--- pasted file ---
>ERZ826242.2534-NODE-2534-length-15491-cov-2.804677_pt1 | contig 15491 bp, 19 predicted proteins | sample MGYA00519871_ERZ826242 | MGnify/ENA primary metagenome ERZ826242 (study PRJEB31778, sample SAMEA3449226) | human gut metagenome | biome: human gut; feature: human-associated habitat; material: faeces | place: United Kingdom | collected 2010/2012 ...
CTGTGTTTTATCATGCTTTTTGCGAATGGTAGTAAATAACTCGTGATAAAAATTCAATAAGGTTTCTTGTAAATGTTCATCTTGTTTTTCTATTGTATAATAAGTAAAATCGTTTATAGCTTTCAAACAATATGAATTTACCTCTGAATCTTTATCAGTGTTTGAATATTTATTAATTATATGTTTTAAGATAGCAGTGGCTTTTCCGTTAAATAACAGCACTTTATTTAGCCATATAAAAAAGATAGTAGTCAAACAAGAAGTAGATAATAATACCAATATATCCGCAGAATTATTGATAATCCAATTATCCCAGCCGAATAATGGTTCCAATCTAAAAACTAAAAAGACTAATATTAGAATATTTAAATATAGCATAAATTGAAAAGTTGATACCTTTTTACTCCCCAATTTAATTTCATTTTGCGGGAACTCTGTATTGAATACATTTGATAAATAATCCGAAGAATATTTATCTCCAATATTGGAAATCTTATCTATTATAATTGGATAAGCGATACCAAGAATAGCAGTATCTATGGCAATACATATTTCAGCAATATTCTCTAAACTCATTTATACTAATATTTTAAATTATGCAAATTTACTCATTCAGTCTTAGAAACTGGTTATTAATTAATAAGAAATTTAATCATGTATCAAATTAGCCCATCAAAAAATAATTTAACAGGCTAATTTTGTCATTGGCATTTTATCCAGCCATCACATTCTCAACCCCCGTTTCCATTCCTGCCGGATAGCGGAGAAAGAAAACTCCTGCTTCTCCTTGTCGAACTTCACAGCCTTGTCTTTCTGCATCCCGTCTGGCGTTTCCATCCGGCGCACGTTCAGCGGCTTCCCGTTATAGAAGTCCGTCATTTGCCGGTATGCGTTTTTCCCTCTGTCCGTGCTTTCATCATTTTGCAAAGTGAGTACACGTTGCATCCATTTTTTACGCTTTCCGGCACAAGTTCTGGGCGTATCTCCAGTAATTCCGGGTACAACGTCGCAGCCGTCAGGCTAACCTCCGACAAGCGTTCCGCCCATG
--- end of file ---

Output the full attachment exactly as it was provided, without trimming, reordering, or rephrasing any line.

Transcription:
>ERZ826242.2534-NODE-2534-length-15491-cov-2.804677_pt1 | contig 15491 bp, 19 predicted proteins | sample MGYA00519871_ERZ826242 | MGnify/ENA primary metagenome ERZ826242 (study PRJEB31778, sample SAMEA3449226) | human gut metagenome | biome: human gut; feature: human-associated habitat; material: faeces | place: United Kingdom | collected 2010/2012 ...
CTGTGTTTTATCATGCTTTTTGCGAATGGTAGTAAATAACTCGTGATAAAAATTCAATAAGGTTTCTTGTAAATGTTCATCTTGTTTTTCTATTGTATAATAAGTAAAATCGTTTATAGCTTTCAAACAATATGAATTTACCTCTGAATCTTTATCAGTGTTTGAATATTTATTAATTATATGTTTTAAGATAGCAGTGGCTTTTCCGTTAAATAACAGCACTTTATTTAGCCATATAAAAAAGATAGTAGTCAAACAAGAAGTAGATAATAATACCAATATATCCGCAGAATTATTGATAATCCAATTATCCCAGCCGAATAATGGTTCCAATCTAAAAACTAAAAAGACTAATATTAGAATATTTAAATATAGCATAAATTGAAAAGTTGATACCTTTTTACTCCCCAATTTAATTTCATTTTGCGGGAACTCTGTATTGAATACATTTGATAAATAATCCGAAGAATATTTATCTCCAATATTGGAAATCTTATCTATTATAATTGGATAAGCGATACCAAGAATAGCAGTATCTATGGCAATACATATTTCAGCAATATTCTCTAAACTCATTTATACTAATATTTTAAATTATGCAAATTTACTCATTCAGTCTTAGAAACTGGTTATTAATTAATAAGAAATTTAATCATGTATCAAATTAGCCCATCAAAAAATAATTTAACAGGCTAATTTTGTCATTGGCATTTTATCCAGCCATCACATTCTCAACCCCCGTTTCCATTCCTGCCGGATAGCGGAGAAAGAAAACTCCTGCTTCTCCTTGTCGAACTTCACAGCCTTGTCTTTCTGCATCCCGTCTGGCGTTTCCATCCGGCGCACGTTCAGCGGCTTCCCGTTATAGAAGTCCGTCATTTGCCGGTATGCGTTTTTCCCTCTGTCCGTGCTTTCATCATTTTGCAAAGTGAGTACACGTTGCATCCATTTTTTACGCTTTCCGGCACAAGTTCTGGGCGTATCTCCAGTAATTCCGGGTACAACGTCGCAGCCGTCAGGCTAACCTCCGACAAGCGTTCCGCCCATG